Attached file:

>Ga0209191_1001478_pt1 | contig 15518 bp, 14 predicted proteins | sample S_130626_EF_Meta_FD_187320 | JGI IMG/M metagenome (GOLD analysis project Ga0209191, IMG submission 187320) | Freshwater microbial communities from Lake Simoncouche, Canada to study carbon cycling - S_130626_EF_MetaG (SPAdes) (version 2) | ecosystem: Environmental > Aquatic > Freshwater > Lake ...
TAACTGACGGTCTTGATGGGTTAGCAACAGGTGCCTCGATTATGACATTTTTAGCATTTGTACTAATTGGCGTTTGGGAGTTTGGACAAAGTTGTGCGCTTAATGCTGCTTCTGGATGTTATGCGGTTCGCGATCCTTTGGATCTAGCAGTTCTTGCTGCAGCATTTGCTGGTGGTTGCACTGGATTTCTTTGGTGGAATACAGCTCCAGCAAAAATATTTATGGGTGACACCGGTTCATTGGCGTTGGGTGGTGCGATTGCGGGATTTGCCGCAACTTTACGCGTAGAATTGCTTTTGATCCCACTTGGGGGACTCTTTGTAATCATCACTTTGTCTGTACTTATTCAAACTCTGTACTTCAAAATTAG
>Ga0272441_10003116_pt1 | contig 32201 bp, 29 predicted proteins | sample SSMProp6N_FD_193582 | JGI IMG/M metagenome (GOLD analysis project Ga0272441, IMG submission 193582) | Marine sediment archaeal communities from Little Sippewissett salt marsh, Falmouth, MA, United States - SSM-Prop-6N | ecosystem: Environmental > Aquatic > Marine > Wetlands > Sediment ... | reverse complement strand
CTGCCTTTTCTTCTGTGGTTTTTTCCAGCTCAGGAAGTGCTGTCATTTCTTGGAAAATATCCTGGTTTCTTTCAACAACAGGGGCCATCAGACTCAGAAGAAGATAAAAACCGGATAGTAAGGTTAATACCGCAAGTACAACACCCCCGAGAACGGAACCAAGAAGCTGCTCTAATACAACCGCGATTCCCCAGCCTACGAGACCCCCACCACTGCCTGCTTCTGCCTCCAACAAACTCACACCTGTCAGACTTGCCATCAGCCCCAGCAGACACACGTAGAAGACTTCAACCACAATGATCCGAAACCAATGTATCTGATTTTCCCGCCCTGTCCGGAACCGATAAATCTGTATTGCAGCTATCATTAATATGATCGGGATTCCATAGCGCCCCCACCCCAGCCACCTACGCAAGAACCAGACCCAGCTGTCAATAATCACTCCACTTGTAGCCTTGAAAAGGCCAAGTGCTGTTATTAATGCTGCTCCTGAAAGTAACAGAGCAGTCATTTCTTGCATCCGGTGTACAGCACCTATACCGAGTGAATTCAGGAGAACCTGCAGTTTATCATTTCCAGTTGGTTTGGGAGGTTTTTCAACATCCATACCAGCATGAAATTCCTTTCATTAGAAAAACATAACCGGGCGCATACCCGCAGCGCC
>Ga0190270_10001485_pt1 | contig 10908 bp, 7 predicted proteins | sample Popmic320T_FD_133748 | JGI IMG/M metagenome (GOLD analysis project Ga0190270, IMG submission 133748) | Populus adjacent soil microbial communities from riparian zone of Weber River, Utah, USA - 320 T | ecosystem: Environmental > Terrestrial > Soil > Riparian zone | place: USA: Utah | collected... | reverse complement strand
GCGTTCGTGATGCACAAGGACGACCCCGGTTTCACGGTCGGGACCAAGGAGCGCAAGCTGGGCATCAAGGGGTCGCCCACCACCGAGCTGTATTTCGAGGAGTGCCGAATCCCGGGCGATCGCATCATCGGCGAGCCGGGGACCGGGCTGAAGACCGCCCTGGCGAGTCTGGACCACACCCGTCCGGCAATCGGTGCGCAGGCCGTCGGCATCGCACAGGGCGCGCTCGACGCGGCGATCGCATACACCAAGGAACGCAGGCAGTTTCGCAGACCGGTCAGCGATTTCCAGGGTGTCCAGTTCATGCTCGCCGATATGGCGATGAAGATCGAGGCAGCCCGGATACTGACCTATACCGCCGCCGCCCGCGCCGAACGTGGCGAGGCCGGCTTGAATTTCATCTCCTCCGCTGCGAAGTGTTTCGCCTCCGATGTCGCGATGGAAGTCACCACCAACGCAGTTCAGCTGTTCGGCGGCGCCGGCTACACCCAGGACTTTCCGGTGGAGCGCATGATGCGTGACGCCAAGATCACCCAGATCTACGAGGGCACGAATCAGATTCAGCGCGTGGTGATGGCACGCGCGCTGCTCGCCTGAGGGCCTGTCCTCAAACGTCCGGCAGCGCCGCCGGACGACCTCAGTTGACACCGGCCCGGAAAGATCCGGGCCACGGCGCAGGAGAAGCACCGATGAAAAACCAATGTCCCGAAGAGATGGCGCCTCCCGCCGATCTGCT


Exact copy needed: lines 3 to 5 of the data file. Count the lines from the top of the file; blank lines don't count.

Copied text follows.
>Ga0272441_10003116_pt1 | contig 32201 bp, 29 predicted proteins | sample SSMProp6N_FD_193582 | JGI IMG/M metagenome (GOLD analysis project Ga0272441, IMG submission 193582) | Marine sediment archaeal communities from Little Sippewissett salt marsh, Falmouth, MA, United States - SSM-Prop-6N | ecosystem: Environmental > Aquatic > Marine > Wetlands > Sediment ... | reverse complement strand
CTGCCTTTTCTTCTGTGGTTTTTTCCAGCTCAGGAAGTGCTGTCATTTCTTGGAAAATATCCTGGTTTCTTTCAACAACAGGGGCCATCAGACTCAGAAGAAGATAAAAACCGGATAGTAAGGTTAATACCGCAAGTACAACACCCCCGAGAACGGAACCAAGAAGCTGCTCTAATACAACCGCGATTCCCCAGCCTACGAGACCCCCACCACTGCCTGCTTCTGCCTCCAACAAACTCACACCTGTCAGACTTGCCATCAGCCCCAGCAGACACACGTAGAAGACTTCAACCACAATGATCCGAAACCAATGTATCTGATTTTCCCGCCCTGTCCGGAACCGATAAATCTGTATTGCAGCTATCATTAATATGATCGGGATTCCATAGCGCCCCCACCCCAGCCACCTACGCAAGAACCAGACCCAGCTGTCAATAATCACTCCACTTGTAGCCTTGAAAAGGCCAAGTGCTGTTATTAATGCTGCTCCTGAAAGTAACAGAGCAGTCATTTCTTGCATCCGGTGTACAGCACCTATACCGAGTGAATTCAGGAGAACCTGCAGTTTATCATTTCCAGTTGGTTTGGGAGGTTTTTCAACATCCATACCAGCATGAAATTCCTTTCATTAGAAAAACATAACCGGGCGCATACCCGCAGCGCC
>Ga0190270_10001485_pt1 | contig 10908 bp, 7 predicted proteins | sample Popmic320T_FD_133748 | JGI IMG/M metagenome (GOLD analysis project Ga0190270, IMG submission 133748) | Populus adjacent soil microbial communities from riparian zone of Weber River, Utah, USA - 320 T | ecosystem: Environmental > Terrestrial > Soil > Riparian zone | place: USA: Utah | collected... | reverse complement strand